Sri Lanka bans palm oil imports, calls on producers to uproot plantations

COLOMBO / MUMBAI (Reuters) – Sri Lanka on Monday banned palm oil imports and new palm plantations, telling producers to phase out existing plantations in a surprise move that puzzled the industry. of edible oil.

Palm oil imports and the number of plantations have increased in recent years in Sri Lanka, a leading producer of coconut oil.

Sri Lankan President Gotabaya Rajapaksa said in a statement that the goal was “to free the country from oil palm plantations and palm oil consumption.”

Environmentalists say palm oil production has led to widespread deforestation and damage to ecosystems.

Sri Lanka imports around 200,000 tonnes of palm oil each year, mainly from Indonesia and Malaysia, traders estimate.

“Those companies and entities that have made such crops (of palm oil) must eliminate them in a staggered manner with 10% uprooting at a time and replacing it with the cultivation of rubber or environmentally friendly crops every year”, the statement of said the president’s office.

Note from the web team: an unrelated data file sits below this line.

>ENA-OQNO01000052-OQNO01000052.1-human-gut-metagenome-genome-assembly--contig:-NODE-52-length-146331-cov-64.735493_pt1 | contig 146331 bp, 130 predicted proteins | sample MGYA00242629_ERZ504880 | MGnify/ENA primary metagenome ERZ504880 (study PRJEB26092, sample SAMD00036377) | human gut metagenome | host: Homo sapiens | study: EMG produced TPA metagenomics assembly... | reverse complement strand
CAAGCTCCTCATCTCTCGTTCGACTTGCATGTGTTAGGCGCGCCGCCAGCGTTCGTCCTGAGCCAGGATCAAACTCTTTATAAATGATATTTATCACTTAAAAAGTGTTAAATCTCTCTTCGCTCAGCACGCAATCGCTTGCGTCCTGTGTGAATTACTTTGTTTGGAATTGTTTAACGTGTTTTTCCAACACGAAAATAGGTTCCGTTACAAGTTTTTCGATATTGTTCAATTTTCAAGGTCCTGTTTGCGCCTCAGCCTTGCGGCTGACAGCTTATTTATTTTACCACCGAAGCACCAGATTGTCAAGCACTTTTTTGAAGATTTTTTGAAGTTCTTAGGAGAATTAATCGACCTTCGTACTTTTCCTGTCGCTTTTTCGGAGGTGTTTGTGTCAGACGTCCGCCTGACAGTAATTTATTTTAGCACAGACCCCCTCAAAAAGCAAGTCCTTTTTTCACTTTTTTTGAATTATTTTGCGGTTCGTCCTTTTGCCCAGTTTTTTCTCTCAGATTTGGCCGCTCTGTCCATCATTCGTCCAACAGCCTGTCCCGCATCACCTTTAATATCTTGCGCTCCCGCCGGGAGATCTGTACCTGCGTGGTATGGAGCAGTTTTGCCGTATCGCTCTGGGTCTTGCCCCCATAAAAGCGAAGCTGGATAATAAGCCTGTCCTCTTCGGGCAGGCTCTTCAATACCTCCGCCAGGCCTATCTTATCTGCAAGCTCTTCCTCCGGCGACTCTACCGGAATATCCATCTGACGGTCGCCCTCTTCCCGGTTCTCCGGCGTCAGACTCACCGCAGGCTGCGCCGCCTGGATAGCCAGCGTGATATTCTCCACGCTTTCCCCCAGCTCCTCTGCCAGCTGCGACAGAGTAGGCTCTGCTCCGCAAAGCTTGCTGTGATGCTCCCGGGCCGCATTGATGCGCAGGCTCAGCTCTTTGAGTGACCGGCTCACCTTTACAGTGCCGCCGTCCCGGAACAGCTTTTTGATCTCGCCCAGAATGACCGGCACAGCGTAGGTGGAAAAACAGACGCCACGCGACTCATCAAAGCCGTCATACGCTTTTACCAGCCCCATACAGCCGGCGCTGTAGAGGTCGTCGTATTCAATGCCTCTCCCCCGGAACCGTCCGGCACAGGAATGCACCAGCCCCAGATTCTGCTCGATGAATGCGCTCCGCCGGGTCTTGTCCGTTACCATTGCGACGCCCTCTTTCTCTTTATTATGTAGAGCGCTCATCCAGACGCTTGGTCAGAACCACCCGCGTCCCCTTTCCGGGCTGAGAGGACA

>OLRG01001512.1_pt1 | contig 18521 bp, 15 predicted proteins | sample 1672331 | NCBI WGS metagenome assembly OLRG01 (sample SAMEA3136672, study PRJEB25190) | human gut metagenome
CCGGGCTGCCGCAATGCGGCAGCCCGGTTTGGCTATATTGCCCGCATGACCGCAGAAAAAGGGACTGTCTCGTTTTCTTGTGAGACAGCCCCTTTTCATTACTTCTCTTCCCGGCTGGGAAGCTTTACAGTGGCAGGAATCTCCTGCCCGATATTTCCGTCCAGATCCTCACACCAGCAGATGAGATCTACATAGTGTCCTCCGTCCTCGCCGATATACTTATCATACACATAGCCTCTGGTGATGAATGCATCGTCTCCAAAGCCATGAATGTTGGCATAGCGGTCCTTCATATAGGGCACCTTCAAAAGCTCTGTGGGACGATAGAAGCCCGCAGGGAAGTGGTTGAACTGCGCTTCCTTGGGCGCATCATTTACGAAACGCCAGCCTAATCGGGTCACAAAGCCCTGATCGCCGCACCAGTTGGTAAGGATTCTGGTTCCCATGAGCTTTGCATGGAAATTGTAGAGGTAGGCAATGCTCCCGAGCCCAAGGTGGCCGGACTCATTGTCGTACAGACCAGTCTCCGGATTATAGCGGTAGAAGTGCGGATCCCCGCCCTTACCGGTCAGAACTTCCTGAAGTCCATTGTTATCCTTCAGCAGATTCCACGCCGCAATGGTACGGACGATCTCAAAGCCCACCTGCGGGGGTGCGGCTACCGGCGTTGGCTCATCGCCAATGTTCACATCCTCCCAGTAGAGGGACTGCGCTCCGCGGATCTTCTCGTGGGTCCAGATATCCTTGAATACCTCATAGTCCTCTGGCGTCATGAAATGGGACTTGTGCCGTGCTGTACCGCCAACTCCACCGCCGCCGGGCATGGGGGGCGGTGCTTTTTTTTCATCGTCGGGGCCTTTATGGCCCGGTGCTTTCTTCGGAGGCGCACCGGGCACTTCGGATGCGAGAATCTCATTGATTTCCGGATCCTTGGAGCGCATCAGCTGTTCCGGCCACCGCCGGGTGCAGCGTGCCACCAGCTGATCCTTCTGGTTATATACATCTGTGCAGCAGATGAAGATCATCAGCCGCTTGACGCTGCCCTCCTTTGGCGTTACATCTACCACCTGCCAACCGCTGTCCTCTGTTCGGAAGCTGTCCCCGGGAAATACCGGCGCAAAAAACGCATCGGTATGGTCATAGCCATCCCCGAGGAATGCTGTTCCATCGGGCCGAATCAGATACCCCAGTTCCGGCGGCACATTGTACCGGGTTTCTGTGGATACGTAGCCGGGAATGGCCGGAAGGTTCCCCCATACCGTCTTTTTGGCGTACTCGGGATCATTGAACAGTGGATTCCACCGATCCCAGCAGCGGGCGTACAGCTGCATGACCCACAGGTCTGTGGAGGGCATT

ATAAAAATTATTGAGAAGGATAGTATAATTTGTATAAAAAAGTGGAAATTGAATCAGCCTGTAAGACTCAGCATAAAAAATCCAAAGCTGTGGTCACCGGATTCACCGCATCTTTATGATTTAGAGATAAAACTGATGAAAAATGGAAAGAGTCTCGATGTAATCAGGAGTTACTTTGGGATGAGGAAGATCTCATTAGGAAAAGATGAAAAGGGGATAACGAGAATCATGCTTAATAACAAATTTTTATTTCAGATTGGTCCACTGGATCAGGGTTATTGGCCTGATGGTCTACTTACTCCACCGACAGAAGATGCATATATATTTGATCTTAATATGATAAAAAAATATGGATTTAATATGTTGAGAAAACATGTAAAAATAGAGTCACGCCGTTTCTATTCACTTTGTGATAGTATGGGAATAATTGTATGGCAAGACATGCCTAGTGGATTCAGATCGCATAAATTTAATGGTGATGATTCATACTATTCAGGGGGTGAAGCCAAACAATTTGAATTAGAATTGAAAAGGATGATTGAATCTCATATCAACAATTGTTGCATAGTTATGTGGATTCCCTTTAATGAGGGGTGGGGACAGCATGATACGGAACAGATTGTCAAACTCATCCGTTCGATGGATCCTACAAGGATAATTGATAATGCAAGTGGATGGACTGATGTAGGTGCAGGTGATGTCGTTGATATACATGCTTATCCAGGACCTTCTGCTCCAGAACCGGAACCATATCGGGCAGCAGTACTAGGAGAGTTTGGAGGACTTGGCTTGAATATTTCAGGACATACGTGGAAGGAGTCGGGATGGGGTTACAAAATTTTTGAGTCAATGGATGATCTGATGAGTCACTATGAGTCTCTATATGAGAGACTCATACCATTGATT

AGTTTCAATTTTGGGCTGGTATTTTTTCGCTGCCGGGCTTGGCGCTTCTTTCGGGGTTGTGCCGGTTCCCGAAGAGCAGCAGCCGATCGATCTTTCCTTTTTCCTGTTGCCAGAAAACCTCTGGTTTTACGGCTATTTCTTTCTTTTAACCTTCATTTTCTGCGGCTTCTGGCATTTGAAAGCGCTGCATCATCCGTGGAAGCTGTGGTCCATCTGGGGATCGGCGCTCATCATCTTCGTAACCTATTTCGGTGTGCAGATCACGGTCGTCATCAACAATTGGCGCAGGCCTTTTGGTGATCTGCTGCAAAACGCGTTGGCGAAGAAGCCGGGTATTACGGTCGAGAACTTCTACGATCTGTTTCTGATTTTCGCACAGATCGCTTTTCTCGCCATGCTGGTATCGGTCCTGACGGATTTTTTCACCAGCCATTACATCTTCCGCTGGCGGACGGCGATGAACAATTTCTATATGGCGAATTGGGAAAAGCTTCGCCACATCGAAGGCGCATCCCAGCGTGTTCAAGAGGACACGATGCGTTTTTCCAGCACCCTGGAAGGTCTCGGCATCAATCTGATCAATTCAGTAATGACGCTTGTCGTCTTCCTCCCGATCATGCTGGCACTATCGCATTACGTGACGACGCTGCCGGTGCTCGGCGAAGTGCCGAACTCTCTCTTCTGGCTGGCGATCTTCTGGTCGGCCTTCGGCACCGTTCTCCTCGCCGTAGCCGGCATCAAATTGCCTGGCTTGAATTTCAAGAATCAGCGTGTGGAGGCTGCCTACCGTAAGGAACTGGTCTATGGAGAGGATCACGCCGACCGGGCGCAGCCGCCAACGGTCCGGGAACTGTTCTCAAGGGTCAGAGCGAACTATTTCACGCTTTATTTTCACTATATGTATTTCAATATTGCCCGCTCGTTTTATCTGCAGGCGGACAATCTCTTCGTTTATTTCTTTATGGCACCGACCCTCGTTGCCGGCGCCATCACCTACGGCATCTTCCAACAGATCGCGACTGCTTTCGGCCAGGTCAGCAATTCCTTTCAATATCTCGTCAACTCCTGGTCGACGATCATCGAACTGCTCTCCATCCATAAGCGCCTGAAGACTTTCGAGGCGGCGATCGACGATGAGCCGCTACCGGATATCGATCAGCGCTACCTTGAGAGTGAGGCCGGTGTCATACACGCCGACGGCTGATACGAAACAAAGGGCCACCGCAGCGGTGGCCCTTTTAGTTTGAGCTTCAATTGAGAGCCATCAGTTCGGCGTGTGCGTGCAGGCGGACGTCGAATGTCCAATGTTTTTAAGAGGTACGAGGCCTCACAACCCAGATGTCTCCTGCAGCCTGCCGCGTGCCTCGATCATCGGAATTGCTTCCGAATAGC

Sri Lanka’s palm oil industry has invested 26 billion Sri Lankan rupees ($ 131 million) and the country has around 11,000 hectares of palm plantations, just over 1% of the total area planted with tea, rubber and coconut, according to Palm estimates. Petroleum Industry Association.

($ 1 = 199,0000 Sri Lankan rupees)

Report by Waruna Karunatilake in COLOMBO and Rajendra Jadhav in MUMBAI. Edited by Mark Potter


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